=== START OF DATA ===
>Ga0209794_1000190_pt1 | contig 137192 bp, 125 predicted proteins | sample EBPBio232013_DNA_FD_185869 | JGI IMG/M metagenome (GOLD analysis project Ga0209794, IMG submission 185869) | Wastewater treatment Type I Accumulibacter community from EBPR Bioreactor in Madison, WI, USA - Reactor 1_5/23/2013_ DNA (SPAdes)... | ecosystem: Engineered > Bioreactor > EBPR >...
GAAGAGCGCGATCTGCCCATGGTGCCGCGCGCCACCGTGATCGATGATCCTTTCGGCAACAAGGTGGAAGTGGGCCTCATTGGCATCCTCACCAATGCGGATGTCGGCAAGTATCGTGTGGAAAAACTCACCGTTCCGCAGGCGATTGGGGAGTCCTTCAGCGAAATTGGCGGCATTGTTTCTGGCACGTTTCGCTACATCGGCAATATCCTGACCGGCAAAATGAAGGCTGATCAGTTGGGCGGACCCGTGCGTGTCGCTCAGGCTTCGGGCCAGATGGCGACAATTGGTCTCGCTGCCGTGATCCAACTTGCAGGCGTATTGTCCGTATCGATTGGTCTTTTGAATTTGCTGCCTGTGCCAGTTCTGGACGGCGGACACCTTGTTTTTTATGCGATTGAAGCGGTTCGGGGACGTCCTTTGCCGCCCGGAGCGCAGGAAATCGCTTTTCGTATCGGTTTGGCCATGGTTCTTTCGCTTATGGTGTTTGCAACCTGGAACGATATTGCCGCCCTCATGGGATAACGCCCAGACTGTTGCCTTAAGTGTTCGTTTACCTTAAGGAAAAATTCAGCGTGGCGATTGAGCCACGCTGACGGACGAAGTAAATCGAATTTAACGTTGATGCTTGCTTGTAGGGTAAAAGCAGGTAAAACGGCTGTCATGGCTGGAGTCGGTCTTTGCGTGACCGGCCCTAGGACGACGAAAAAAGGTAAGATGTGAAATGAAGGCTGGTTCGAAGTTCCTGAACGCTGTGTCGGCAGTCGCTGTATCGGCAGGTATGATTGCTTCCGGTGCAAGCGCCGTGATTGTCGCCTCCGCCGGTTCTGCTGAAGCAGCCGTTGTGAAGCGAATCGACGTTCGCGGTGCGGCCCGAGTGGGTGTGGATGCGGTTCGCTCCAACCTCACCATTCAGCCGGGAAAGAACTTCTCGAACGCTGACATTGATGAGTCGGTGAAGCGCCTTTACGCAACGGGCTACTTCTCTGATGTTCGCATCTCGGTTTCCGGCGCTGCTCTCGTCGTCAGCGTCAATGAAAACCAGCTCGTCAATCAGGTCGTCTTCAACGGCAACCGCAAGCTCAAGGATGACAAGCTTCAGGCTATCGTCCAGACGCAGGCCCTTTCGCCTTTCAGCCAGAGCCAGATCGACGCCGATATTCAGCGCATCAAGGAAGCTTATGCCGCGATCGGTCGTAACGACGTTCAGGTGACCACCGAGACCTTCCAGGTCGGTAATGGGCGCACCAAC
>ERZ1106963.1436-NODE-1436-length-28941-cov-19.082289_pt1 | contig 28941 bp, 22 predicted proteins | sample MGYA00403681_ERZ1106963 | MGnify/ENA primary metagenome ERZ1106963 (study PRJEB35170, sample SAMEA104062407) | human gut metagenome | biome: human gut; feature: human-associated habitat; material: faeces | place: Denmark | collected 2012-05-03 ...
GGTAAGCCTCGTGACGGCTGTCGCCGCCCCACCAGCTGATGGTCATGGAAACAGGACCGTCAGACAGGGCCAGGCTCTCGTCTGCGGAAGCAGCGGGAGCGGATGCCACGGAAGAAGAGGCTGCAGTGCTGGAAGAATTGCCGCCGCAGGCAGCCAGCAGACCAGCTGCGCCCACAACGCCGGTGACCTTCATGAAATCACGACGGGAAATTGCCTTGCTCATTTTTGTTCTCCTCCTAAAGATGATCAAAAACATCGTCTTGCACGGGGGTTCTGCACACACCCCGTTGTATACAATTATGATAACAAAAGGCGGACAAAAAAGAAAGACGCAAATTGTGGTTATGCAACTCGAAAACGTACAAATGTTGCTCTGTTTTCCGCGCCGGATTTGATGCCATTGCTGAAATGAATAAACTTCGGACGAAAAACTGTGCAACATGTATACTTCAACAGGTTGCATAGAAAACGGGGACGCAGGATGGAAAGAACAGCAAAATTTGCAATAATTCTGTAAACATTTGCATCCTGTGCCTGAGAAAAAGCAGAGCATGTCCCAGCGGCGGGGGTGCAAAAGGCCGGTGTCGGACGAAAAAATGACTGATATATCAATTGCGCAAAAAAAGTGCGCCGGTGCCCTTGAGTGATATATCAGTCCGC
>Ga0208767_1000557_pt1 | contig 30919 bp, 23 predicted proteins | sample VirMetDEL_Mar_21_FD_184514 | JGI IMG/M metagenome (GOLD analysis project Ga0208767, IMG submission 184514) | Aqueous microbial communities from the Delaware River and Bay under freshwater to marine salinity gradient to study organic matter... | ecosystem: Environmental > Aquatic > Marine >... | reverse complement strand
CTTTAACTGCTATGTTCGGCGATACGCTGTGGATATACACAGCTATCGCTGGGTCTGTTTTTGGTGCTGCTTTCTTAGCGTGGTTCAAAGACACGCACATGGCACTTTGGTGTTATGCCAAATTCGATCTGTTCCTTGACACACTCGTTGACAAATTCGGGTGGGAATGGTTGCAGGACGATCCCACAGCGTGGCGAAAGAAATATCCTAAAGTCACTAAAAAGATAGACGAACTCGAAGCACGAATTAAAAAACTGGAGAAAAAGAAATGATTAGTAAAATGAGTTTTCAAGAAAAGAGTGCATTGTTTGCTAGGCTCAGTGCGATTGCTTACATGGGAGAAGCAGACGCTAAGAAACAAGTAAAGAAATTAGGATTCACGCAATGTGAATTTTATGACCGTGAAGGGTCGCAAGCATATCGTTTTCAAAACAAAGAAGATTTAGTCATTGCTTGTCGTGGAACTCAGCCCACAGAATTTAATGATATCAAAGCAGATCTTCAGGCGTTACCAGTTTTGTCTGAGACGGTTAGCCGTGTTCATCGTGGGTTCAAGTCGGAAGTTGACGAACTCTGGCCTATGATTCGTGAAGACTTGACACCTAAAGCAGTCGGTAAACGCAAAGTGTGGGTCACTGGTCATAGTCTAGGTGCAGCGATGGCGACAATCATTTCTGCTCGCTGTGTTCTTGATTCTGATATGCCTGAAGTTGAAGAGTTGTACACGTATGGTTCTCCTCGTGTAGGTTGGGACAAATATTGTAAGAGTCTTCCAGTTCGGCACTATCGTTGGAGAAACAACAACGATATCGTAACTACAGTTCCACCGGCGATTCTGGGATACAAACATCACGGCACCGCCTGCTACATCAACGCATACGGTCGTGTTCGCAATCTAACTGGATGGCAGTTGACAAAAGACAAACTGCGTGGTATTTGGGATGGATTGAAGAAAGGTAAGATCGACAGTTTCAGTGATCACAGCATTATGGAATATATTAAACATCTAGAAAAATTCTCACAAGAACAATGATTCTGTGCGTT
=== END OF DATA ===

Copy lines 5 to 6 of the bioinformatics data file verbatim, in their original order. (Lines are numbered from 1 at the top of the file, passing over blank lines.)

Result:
>Ga0208767_1000557_pt1 | contig 30919 bp, 23 predicted proteins | sample VirMetDEL_Mar_21_FD_184514 | JGI IMG/M metagenome (GOLD analysis project Ga0208767, IMG submission 184514) | Aqueous microbial communities from the Delaware River and Bay under freshwater to marine salinity gradient to study organic matter... | ecosystem: Environmental > Aquatic > Marine >... | reverse complement strand
CTTTAACTGCTATGTTCGGCGATACGCTGTGGATATACACAGCTATCGCTGGGTCTGTTTTTGGTGCTGCTTTCTTAGCGTGGTTCAAAGACACGCACATGGCACTTTGGTGTTATGCCAAATTCGATCTGTTCCTTGACACACTCGTTGACAAATTCGGGTGGGAATGGTTGCAGGACGATCCCACAGCGTGGCGAAAGAAATATCCTAAAGTCACTAAAAAGATAGACGAACTCGAAGCACGAATTAAAAAACTGGAGAAAAAGAAATGATTAGTAAAATGAGTTTTCAAGAAAAGAGTGCATTGTTTGCTAGGCTCAGTGCGATTGCTTACATGGGAGAAGCAGACGCTAAGAAACAAGTAAAGAAATTAGGATTCACGCAATGTGAATTTTATGACCGTGAAGGGTCGCAAGCATATCGTTTTCAAAACAAAGAAGATTTAGTCATTGCTTGTCGTGGAACTCAGCCCACAGAATTTAATGATATCAAAGCAGATCTTCAGGCGTTACCAGTTTTGTCTGAGACGGTTAGCCGTGTTCATCGTGGGTTCAAGTCGGAAGTTGACGAACTCTGGCCTATGATTCGTGAAGACTTGACACCTAAAGCAGTCGGTAAACGCAAAGTGTGGGTCACTGGTCATAGTCTAGGTGCAGCGATGGCGACAATCATTTCTGCTCGCTGTGTTCTTGATTCTGATATGCCTGAAGTTGAAGAGTTGTACACGTATGGTTCTCCTCGTGTAGGTTGGGACAAATATTGTAAGAGTCTTCCAGTTCGGCACTATCGTTGGAGAAACAACAACGATATCGTAACTACAGTTCCACCGGCGATTCTGGGATACAAACATCACGGCACCGCCTGCTACATCAACGCATACGGTCGTGTTCGCAATCTAACTGGATGGCAGTTGACAAAAGACAAACTGCGTGGTATTTGGGATGGATTGAAGAAAGGTAAGATCGACAGTTTCAGTGATCACAGCATTATGGAATATATTAAACATCTAGAAAAATTCTCACAAGAACAATGATTCTGTGCGTT